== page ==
But the firm later insisted to Fortune magazine that von Hugo had been misquoted and its official position is that “neither programmers nor automated systems are entitled to weigh the value of human lives." It added that the company wouldn't legally be allowed to favor one life over another in Germany or other countries.
The legal issues around the ethical conundrums will have to be thrashed out between governments, car manufacturers and other self-driving firms, but once they have been, those rules could reassure the buying public.
Taking responsibility for liability in the event of an accident could be another way to reassure the markets. Volvo has already announced that it will pay for any injuries or property damage caused by its fully autonomous IntelliSafe Autopilot system when it gets deployed in its cars starting in 2020.
“Liability is crucial. We don't believe it's a very bold statement to say 'when the car is in autonomous mode it's a product liability issue, if that system malfunctions it's our responsibility.' I think if you are not prepared to make this statement then you really have no product to offer. Who wants an autopilot you have to supervise? Either you do this or you shouldn't be in the business," Volvo President and CEO Håkan Samuelsson has said.
He has also said that Volvo sees this as part of the necessary framework for getting autonomous vehicles on the road and called for governments and automakers to work together to make self-driving mobility a reality.
For the market, the idea of a car that is insured by someone else has to be hugely attractive. It must also be reassuring to potential customers that Volvo is willing to bet money that its autopilot system will be safe.
As governments and automakers handle the legality and liability of the moral dilemma, innovative corporations and startups will always come up with new ways to reassure the markets.
Some companies are getting potential users comfortable with the idea of self-driving cars by giving them stepping stones towards the technology. Parts supplier Delphi has a concept car that offers partial autonomous driving. The vehicle is designed to encourage drivers to trust the car, but also to remain vigilant and ready to take over if necessary.
San Francisco startup Cruise started out with a retrofit kit that allowed luxury cars to take over from the driver on long stretches of highway. The firm has since been bought up by GM and is looking to extend their tech into a product it can sell to auto manufacturers to make their cars entirely self-driving.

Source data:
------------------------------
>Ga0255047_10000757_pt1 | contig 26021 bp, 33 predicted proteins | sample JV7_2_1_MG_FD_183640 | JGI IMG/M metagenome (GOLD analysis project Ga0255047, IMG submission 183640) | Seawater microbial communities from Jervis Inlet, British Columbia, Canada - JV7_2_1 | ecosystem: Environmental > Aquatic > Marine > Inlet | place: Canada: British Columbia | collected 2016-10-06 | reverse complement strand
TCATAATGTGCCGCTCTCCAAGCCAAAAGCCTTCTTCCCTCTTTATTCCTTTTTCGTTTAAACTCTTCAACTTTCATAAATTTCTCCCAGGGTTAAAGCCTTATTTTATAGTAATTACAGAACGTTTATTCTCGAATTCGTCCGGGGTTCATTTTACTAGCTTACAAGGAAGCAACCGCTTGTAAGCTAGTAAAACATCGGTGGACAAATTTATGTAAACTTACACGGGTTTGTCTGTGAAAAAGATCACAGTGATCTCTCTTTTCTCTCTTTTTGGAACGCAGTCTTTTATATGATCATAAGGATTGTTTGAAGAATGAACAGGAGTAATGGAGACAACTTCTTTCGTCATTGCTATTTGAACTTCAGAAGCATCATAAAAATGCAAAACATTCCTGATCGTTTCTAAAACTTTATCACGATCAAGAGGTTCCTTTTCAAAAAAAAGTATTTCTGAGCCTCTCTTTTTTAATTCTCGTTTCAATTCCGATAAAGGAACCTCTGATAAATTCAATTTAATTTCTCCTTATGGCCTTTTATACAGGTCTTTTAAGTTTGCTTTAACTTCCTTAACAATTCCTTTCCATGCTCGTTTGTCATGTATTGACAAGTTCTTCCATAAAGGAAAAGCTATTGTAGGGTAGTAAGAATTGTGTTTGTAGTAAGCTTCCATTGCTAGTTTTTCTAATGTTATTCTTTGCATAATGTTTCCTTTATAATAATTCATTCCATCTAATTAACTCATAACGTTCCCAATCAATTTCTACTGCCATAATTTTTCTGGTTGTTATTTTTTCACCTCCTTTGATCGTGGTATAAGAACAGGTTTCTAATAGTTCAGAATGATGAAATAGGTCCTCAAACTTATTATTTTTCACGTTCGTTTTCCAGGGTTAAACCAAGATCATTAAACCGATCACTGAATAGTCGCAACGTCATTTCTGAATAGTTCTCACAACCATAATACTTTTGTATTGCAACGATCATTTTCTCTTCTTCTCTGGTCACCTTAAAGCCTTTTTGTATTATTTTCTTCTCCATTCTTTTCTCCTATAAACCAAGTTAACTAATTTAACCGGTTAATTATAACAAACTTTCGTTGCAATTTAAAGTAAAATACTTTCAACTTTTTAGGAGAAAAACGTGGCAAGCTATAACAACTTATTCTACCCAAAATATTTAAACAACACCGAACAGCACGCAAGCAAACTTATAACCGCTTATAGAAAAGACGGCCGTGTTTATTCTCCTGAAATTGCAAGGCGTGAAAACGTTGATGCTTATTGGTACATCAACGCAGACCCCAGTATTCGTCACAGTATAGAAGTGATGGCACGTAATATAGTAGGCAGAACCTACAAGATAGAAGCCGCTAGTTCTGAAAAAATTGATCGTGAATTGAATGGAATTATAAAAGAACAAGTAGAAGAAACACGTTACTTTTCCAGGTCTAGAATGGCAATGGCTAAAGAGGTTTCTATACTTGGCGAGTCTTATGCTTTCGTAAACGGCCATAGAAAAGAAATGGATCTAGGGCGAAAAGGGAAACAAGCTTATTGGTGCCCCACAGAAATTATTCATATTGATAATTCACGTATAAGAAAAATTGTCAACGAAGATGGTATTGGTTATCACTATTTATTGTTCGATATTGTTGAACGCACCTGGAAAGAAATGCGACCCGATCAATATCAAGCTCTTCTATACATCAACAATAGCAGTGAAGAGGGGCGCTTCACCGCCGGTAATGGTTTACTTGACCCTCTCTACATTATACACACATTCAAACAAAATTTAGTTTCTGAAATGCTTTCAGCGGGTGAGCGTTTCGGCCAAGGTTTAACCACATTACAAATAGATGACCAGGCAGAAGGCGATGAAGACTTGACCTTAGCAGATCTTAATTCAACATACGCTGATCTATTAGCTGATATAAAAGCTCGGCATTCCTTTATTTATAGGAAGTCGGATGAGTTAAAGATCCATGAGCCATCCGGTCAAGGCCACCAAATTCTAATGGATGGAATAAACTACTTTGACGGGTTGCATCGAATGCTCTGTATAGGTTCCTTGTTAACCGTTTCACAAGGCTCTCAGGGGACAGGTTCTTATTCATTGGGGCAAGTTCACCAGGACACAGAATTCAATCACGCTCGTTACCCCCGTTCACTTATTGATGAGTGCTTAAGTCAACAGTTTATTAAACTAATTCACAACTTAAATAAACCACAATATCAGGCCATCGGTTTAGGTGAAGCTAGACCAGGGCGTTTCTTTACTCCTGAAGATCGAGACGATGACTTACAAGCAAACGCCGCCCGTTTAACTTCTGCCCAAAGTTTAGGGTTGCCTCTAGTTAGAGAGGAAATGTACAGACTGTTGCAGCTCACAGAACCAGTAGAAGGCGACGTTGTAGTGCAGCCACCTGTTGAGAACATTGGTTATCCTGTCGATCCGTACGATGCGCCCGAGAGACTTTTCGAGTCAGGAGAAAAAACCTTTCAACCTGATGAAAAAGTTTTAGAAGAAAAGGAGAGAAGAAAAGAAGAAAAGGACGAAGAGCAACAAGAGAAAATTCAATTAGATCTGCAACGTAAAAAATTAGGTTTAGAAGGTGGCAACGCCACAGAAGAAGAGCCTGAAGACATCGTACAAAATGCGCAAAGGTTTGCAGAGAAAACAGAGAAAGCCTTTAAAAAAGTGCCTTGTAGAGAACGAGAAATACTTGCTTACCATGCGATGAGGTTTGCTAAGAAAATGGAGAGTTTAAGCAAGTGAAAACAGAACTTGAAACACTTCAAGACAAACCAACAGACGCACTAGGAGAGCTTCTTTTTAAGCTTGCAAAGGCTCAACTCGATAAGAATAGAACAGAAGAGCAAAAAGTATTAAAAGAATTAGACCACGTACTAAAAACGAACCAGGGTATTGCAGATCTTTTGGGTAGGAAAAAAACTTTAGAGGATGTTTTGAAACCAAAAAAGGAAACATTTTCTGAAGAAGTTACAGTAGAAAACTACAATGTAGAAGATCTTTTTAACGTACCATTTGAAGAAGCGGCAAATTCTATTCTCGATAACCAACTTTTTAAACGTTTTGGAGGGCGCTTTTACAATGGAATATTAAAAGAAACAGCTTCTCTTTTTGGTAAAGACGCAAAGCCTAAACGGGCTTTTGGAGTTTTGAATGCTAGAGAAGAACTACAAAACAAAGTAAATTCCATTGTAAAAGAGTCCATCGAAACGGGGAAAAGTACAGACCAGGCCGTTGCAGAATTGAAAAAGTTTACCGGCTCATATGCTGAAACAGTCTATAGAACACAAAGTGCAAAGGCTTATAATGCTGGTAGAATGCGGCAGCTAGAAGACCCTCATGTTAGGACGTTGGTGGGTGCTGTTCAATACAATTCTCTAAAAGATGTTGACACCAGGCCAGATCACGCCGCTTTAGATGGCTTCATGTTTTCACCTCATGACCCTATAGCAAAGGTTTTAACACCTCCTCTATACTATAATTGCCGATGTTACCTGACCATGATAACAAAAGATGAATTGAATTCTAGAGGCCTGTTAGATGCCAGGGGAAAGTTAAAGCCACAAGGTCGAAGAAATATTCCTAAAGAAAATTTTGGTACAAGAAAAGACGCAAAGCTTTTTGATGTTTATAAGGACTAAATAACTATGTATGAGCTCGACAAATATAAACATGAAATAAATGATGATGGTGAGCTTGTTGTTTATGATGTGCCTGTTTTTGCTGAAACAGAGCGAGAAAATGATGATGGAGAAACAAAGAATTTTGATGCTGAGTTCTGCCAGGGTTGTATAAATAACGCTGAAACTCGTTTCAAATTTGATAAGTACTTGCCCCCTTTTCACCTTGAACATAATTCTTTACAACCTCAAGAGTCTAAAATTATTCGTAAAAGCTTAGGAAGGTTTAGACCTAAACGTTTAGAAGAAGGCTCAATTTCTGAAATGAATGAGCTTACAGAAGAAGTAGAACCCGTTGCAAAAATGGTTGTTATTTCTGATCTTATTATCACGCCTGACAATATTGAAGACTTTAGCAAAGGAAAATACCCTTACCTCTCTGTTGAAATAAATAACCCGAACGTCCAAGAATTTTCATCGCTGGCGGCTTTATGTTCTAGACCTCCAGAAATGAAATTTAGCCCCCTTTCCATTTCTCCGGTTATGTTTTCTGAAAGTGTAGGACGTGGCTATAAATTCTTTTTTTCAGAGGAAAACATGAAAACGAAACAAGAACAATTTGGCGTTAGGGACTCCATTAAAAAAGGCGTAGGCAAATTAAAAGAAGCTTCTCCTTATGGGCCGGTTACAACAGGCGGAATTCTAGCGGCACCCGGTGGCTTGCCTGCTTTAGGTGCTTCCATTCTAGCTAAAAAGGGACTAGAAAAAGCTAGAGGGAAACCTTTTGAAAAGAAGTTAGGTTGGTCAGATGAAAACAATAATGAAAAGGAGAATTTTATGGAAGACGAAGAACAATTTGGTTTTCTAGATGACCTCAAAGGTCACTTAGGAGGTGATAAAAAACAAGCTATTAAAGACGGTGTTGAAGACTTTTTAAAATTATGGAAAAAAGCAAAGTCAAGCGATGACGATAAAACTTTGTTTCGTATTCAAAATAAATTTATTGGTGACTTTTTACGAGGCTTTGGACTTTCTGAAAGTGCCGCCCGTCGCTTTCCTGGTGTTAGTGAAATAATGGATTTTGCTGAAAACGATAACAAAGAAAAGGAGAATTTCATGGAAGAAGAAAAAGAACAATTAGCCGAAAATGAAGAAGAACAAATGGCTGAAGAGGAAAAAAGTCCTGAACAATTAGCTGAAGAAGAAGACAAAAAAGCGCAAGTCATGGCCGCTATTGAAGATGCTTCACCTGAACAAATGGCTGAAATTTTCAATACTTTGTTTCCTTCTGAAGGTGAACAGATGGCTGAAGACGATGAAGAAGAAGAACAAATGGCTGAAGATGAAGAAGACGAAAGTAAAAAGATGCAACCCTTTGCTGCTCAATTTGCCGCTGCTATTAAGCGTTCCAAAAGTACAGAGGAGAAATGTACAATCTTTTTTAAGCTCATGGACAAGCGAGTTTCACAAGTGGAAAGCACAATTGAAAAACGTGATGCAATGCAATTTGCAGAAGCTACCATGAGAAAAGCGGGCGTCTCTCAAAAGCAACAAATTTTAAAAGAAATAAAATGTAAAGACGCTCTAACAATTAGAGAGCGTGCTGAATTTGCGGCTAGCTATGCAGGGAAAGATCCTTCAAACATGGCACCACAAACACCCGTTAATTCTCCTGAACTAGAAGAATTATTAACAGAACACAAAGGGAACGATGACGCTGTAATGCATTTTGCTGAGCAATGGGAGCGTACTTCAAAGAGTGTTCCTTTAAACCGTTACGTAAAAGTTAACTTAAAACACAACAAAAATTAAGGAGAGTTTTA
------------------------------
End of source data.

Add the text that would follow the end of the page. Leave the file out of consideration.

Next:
Other companies are focusing on making their vehicles more human. Startup Drive.ai is using deep learning to develop its self-driving AI into a more human mind, both in how it makes decisions and in how it communicates with people. Instead of the programmers instructing the car on how to drive with a long list of code, deep learning will help the AI to “learn" to drive using examples, just as we do.
It will also make the car friendlier to other road users, with an LED sign on its roof to communicate with pedestrians, cyclists and other drivers. It could, for instance, let pedestrians know that it's seen them and it's safe to cross at a walkway.
Public Transport and Freight
Not surprisingly, Drive.ai is initially planning to use its technology in route-based fleets, such as freight delivery vehicles or public transport.
Other companies are exploring this option too. In April, trucks from a number of European companies took part in a semi-autonomous platoon experiment. DAF, Daimler, Scania and Volvo were among the companies behind the test, which saw fleets of trucks being controlled wirelessly by a lead, human-driven vehicle.
The trucks still carried human drivers for safety, but the experiment showed the possibility of a future where long-haul, truck-based freight could be run almost like trains. Unlike train cars however, a group of trucks could be run with a certain distance between them, allowing traffic to flow naturally around them.
The chances are, if the market for autonomous vehicles is ever to be successful, self-driving cars will first have to prove themselves as taxis on pre-approved routes, such as between an airport and the city center, or common tourist routes around towns.
Public transit is one area where people are already pretty comfortable with robot drivers. Most know that tram drivers, train drivers, as well as airline pilots, are aided to some degree by technology, but they're comfortable with that assistance because it's a set route.
Getting autonomous vehicles to do the same will be another path into opening the market for this technology, by familiarizing people with the technology first before asking them to pay for it.
The moral dilemma of self-driving cars is a thorny issue. Given that life-or-death decisions will likely be extremely rare, the trolley problem is perhaps not the most useful way to frame the problem. However, some form of ethical algorithm will need to be employed in decision-making.
Meanwhile, there are a multitude of paths to take to address the moral dilemma of autonomous vehicles and bring this new technology to market. A slow introduction of driverless cars through public transit systems and road freight fleets will quickly help consumers get comfortable with the idea and these systems provide ample opportunity for carmakers and startups to develop and hone the artificial intelligence driving these machines.
The fact that some autonomous vehicles are already on the road shows that there's an appetite out there for this technology, even if the customers right now are early adopters. By the time the golden vision of safe autonomous driving comes around, companies will have primed the consumer to be not just ready, but eager for their own driverless car.